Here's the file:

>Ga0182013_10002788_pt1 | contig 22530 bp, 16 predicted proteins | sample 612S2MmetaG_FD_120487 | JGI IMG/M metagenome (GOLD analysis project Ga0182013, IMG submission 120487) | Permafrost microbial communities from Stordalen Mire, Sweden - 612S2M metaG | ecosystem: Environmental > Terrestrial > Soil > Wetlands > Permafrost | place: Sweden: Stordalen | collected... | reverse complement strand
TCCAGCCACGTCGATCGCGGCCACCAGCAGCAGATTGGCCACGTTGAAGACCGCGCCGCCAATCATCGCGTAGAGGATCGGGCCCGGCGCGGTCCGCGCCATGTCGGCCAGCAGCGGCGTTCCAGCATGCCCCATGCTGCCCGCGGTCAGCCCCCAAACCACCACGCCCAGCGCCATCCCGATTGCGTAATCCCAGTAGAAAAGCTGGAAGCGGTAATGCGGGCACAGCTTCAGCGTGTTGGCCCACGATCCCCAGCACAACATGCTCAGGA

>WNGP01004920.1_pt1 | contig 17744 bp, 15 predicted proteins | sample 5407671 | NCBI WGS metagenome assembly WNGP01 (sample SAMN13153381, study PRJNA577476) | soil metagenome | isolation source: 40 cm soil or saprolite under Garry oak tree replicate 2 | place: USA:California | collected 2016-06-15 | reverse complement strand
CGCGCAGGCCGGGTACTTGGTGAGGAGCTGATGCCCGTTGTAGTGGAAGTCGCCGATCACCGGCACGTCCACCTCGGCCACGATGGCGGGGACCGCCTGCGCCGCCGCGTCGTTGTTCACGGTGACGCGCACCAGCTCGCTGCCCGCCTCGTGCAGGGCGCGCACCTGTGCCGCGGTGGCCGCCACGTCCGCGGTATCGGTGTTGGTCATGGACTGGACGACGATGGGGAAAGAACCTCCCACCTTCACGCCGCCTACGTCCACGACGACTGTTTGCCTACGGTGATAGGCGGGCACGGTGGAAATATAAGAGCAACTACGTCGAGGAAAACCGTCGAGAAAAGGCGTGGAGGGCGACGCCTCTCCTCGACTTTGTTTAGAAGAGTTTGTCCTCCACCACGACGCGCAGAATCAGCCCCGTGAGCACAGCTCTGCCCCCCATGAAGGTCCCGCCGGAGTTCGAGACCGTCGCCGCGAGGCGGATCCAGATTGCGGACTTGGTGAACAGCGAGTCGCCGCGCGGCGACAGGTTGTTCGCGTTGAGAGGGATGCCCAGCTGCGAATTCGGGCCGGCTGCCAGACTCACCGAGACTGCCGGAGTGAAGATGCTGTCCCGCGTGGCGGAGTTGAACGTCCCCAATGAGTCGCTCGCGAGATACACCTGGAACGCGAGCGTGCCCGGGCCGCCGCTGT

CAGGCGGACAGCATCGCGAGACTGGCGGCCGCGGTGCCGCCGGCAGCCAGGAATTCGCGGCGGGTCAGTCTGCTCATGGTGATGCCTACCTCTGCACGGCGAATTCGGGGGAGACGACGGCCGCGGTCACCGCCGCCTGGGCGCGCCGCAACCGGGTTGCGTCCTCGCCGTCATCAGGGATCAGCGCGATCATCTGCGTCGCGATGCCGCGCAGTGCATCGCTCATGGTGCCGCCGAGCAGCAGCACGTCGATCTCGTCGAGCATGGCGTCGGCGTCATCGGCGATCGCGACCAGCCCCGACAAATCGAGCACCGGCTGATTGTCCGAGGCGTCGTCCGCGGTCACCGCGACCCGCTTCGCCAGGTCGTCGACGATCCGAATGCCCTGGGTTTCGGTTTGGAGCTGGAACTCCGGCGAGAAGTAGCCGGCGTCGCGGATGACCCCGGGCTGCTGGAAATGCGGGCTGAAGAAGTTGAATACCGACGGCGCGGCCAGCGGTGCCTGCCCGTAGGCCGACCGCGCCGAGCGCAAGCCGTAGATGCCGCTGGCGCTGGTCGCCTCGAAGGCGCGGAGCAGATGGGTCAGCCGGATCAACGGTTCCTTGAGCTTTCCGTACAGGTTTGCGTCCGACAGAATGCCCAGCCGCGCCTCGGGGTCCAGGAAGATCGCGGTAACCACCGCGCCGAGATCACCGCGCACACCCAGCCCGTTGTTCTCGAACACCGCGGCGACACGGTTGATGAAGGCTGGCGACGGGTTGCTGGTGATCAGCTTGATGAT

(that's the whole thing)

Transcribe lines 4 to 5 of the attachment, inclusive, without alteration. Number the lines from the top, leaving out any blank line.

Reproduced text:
CGCGCAGGCCGGGTACTTGGTGAGGAGCTGATGCCCGTTGTAGTGGAAGTCGCCGATCACCGGCACGTCCACCTCGGCCACGATGGCGGGGACCGCCTGCGCCGCCGCGTCGTTGTTCACGGTGACGCGCACCAGCTCGCTGCCCGCCTCGTGCAGGGCGCGCACCTGTGCCGCGGTGGCCGCCACGTCCGCGGTATCGGTGTTGGTCATGGACTGGACGACGATGGGGAAAGAACCTCCCACCTTCACGCCGCCTACGTCCACGACGACTGTTTGCCTACGGTGATAGGCGGGCACGGTGGAAATATAAGAGCAACTACGTCGAGGAAAACCGTCGAGAAAAGGCGTGGAGGGCGACGCCTCTCCTCGACTTTGTTTAGAAGAGTTTGTCCTCCACCACGACGCGCAGAATCAGCCCCGTGAGCACAGCTCTGCCCCCCATGAAGGTCCCGCCGGAGTTCGAGACCGTCGCCGCGAGGCGGATCCAGATTGCGGACTTGGTGAACAGCGAGTCGCCGCGCGGCGACAGGTTGTTCGCGTTGAGAGGGATGCCCAGCTGCGAATTCGGGCCGGCTGCCAGACTCACCGAGACTGCCGGAGTGAAGATGCTGTCCCGCGTGGCGGAGTTGAACGTCCCCAATGAGTCGCTCGCGAGATACACCTGGAACGCGAGCGTGCCCGGGCCGCCGCTGT

CAGGCGGACAGCATCGCGAGACTGGCGGCCGCGGTGCCGCCGGCAGCCAGGAATTCGCGGCGGGTCAGTCTGCTCATGGTGATGCCTACCTCTGCACGGCGAATTCGGGGGAGACGACGGCCGCGGTCACCGCCGCCTGGGCGCGCCGCAACCGGGTTGCGTCCTCGCCGTCATCAGGGATCAGCGCGATCATCTGCGTCGCGATGCCGCGCAGTGCATCGCTCATGGTGCCGCCGAGCAGCAGCACGTCGATCTCGTCGAGCATGGCGTCGGCGTCATCGGCGATCGCGACCAGCCCCGACAAATCGAGCACCGGCTGATTGTCCGAGGCGTCGTCCGCGGTCACCGCGACCCGCTTCGCCAGGTCGTCGACGATCCGAATGCCCTGGGTTTCGGTTTGGAGCTGGAACTCCGGCGAGAAGTAGCCGGCGTCGCGGATGACCCCGGGCTGCTGGAAATGCGGGCTGAAGAAGTTGAATACCGACGGCGCGGCCAGCGGTGCCTGCCCGTAGGCCGACCGCGCCGAGCGCAAGCCGTAGATGCCGCTGGCGCTGGTCGCCTCGAAGGCGCGGAGCAGATGGGTCAGCCGGATCAACGGTTCCTTGAGCTTTCCGTACAGGTTTGCGTCCGACAGAATGCCCAGCCGCGCCTCGGGGTCCAGGAAGATCGCGGTAACCACCGCGCCGAGATCACCGCGCACACCCAGCCCGTTGTTCTCGAACACCGCGGCGACACGGTTGATGAAGGCTGGCGACGGGTTGCTGGTGATCAGCTTGATGAT